Isuzu MU-X LS-T Fuel Test

Isuzu claims a city/highway combined fuel consumption figure of 8.3L/100km for the 2023 MU-X LS-T. We put this to the test in real-world conditions.


Fuel. Like it or not (and we mostly don’t like it), you’ll spend a fair bit of time and moolah at the bowser when travelling the country. Hitch up a large caravan and, well, expect your fuel usage to almost double. To burn through 16L/100km of petrol or diesel wouldn’t be unusual, depending on the caravan and tow vehicle combo, of course.

MU-XBut it’s also worth knowing how much fuel your vehicle uses when unhitched. Whenever I’m at the wheel of an unfamiliar vehicle for a length of time, as I frequently am, it’s one of the first things I do. So, when Isuzu Ute Australia handed us the keys to a 2023 MU-X LS-T for six months, I headed straight to a servo to fill up and hit the road.


After topping up the tank – trickle-filling it until diesel was almost spilling out – I hit the highway towards Traralgon, a large, regional town a few hours’ drive east of Melbourne. Isuzu claims fuel efficiency of 8.3L/100km for this vehicle on a combined fuel cycle (city and highway driving).

MU-XOne important factor to note with fuel tests such as these: in real-world conditions, no two tests would yield identical outcomes. Anything from the road and weather conditions, to the attitude of the driver and the general flow of traffic, will impact the amount of fuel burned.

However, I figured that if I could get within cooee of 8.3L/100km, that would be a good result. From where I live, it’s roughly a 2.5-hour round trip to Traralgon, highway almost the entire way. Once in Traralgon, I drove in stop-start traffic for a good while and headed towards home, running some errands along the way, driving in traffic through the suburbs, etc.

The weather was not favourable – I drove into a strong wind all the way to Traralgon – and as I pulled alongside a bowser for the second time that day, I expected the wind to have increased the MU-X’s fuel consumption.

MU-XAccording to the trip-meter, I had driven 255.6km. A quick calculation revealed that the vehicle had consumed an average of 8.65L/100km – a little over 300ml per 100km more than Isuzu Ute Australia’s figure of 8.3L/100km. It’s not a huge difference by any means and I feel reasonably comfortable attributing the extra fuel consumption to the headwinds I experienced when travelling to Traralgon.

As the MU-X was pretty much brand new, with 3000km on the odometer, I am expecting fuel economy to improve as I put more kays on the clock.

I would also note that about nine months ago, I recorded fuel consumption of 7.54L/100km on the D-MAX LS-U+ – a vehicle that uses the same engine as the 2023 MU-X. I can only put this difference down to aerodynamics, the fact this MU-X is about 70kg heavier, and different road and weather conditions.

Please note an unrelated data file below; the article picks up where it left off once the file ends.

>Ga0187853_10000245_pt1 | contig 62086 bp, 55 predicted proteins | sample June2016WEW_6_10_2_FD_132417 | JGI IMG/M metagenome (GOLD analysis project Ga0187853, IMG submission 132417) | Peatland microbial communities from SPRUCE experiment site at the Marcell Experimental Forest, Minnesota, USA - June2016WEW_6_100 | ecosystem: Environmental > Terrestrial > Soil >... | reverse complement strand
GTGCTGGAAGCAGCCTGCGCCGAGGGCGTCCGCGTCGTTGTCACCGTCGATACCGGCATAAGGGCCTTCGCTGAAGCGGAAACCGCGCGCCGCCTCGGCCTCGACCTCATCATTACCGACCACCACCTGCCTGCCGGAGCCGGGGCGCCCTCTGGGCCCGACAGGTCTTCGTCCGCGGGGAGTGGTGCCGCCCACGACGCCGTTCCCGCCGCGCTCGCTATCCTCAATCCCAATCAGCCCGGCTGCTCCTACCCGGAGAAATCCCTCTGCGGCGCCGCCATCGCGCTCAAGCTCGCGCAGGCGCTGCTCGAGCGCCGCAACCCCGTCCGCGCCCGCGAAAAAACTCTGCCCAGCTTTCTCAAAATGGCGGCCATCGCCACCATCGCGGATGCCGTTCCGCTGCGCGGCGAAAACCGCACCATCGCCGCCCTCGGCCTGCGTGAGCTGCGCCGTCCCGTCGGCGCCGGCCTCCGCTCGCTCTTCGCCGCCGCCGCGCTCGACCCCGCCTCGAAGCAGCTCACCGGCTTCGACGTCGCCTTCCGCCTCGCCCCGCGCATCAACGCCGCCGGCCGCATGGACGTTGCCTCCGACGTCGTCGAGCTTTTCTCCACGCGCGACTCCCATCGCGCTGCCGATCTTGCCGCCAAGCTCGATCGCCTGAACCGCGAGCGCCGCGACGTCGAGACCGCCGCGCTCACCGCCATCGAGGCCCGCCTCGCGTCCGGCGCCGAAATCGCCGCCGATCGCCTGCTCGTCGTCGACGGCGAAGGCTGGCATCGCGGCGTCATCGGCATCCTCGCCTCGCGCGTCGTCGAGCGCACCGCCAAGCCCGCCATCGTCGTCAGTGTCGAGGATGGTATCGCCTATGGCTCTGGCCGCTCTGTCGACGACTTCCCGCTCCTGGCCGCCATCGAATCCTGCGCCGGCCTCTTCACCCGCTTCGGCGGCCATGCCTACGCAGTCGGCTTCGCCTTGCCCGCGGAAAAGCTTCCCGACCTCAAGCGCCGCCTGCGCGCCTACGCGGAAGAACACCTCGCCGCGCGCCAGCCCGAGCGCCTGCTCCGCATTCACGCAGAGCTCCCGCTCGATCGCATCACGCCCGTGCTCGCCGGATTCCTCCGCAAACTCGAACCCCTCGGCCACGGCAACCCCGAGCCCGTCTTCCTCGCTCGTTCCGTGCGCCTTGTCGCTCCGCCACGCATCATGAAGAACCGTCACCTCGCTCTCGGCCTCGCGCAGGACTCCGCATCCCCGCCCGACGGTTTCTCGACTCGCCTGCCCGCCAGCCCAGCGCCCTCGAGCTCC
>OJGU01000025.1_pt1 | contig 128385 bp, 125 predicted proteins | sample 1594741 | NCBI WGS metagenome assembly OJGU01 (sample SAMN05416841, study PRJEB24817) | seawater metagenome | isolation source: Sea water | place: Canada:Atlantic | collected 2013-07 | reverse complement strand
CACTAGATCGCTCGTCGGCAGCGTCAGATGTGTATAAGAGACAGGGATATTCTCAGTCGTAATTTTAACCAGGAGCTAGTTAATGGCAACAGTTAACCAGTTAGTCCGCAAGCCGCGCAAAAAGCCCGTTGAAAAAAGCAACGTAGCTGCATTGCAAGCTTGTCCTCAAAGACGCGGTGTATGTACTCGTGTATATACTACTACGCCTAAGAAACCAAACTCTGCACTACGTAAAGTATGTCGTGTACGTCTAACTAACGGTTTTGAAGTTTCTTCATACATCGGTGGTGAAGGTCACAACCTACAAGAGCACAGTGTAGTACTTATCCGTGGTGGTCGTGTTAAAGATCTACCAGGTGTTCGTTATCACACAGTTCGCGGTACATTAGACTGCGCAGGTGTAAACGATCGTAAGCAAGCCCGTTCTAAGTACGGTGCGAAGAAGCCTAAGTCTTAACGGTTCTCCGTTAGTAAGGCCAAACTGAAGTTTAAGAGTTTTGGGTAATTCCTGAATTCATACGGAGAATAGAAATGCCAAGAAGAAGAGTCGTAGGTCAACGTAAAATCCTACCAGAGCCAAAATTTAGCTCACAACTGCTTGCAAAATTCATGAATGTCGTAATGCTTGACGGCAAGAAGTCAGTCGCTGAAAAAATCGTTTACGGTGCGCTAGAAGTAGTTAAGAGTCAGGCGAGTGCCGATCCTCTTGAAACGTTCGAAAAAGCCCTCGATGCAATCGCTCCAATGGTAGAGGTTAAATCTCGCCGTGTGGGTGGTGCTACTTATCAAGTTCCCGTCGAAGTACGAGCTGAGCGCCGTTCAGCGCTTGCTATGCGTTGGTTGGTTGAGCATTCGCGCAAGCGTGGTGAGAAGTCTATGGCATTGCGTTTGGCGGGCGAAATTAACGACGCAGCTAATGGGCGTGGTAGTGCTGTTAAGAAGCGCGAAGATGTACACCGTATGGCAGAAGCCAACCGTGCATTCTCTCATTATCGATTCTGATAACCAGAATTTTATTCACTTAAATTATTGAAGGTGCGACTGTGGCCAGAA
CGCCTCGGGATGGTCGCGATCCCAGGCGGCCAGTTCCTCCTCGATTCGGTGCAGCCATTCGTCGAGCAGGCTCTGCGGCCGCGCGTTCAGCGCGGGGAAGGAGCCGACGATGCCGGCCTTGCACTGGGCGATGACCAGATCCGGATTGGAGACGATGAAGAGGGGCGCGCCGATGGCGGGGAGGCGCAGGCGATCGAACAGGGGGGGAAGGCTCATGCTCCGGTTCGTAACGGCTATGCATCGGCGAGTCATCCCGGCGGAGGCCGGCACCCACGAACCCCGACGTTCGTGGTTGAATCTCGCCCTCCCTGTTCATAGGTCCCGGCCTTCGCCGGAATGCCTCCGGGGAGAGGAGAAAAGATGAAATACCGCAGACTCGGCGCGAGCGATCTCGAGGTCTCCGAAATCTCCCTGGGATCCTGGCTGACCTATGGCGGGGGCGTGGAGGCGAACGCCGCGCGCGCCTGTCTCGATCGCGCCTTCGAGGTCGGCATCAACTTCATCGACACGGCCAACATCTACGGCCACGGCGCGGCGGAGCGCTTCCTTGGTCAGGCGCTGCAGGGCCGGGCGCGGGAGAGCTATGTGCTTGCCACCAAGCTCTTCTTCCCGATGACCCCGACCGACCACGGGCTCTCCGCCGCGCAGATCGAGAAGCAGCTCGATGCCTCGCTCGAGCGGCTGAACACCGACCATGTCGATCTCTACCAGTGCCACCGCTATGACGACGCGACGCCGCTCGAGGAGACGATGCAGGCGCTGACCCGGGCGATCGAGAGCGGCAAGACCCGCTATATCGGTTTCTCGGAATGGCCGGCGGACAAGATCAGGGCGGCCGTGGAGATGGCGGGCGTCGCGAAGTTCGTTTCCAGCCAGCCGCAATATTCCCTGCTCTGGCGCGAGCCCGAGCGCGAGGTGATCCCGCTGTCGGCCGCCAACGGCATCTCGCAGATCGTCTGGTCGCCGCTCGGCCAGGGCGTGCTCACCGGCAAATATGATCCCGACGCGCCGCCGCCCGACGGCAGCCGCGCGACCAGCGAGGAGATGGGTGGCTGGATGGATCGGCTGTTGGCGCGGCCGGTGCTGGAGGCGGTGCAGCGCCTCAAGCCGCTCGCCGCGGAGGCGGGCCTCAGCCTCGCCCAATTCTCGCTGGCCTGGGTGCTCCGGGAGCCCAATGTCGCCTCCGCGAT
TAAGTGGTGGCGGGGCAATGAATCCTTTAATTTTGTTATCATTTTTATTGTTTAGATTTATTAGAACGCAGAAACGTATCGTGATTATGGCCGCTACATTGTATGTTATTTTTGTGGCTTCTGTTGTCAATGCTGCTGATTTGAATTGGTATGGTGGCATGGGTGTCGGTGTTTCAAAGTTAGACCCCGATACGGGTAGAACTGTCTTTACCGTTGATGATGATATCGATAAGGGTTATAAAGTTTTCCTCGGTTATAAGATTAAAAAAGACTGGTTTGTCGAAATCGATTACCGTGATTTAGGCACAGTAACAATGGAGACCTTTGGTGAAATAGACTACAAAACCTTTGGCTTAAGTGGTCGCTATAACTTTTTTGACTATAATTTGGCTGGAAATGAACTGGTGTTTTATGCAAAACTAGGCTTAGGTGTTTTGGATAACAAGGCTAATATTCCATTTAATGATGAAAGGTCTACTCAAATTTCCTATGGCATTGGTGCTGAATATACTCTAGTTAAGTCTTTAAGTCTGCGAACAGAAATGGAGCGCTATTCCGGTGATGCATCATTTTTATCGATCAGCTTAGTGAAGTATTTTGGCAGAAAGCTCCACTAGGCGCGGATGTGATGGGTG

The MU-X used 22.1L of diesel.

Ultimately, I set out to see if real-world driving conditions would put this vehicle’s fuel consumption within striking distance of Isuzu’s figure for this vehicle, knowing that the fuel testing by Isuzu would be done in as ideal conditions as possible. Overall, I’m happy with the result. I think potential and current owners of this vehicle could expect to use anywhere between 8 and 9L/100km of diesel, depending on all the usual caveats, from tyre pressure to weight in the vehicle, weather and driver attitude.


It’s relatively easy to test how much fuel your vehicle is using. Whether hitched to a caravan or driving solo, the process is the same. First, fill your vehicle’s tank to the brim. You’ll probably need to trickle-fill past the first or second click of the pump trigger.

Then, zero your trip-meter. By doing this, you’re recording the number of kilometres travelled between fuel fill-ups. Some would say that relying on a vehicle’s trip-meter is not the most accurate approach, but with modern cars, I think this method is fine. An alternative might be to use a GPS.

MU-XOnce you’ve driven your vehicle a reasonable distance in a way that you feel is representative of your usual driving habits and practices, it’s time to fill up again. Fill as close to the brim as possible; by doing this, you’re effectively resetting the fuel level back to what it was before you began the test. Note the number of litres you put back into the tank.

Now, what constitutes a ‘reasonable’ driving distance is up to you, but I’ve always used 200km as a minimum to achieve what I feel are fair results.

Once you’ve noted both the kilometres travelled and the litres used, a quick calculation will reveal your litres per 100km. Simply multiply litres used by 100, and then divide by the kilometres travelled. For example, let’s say a vehicle used 23L over a distance of 265km. You would multiply 23 (litres used) by 100, and divide the answer (2300) by 265 (kilometres travelled). The answer: 8.68L/100km.

As mentioned, this approach and formula also works for testing fuel consumption when towing, and we will perform a towing test on this MU-X in the near future and present the results in a future issue. Stay tuned!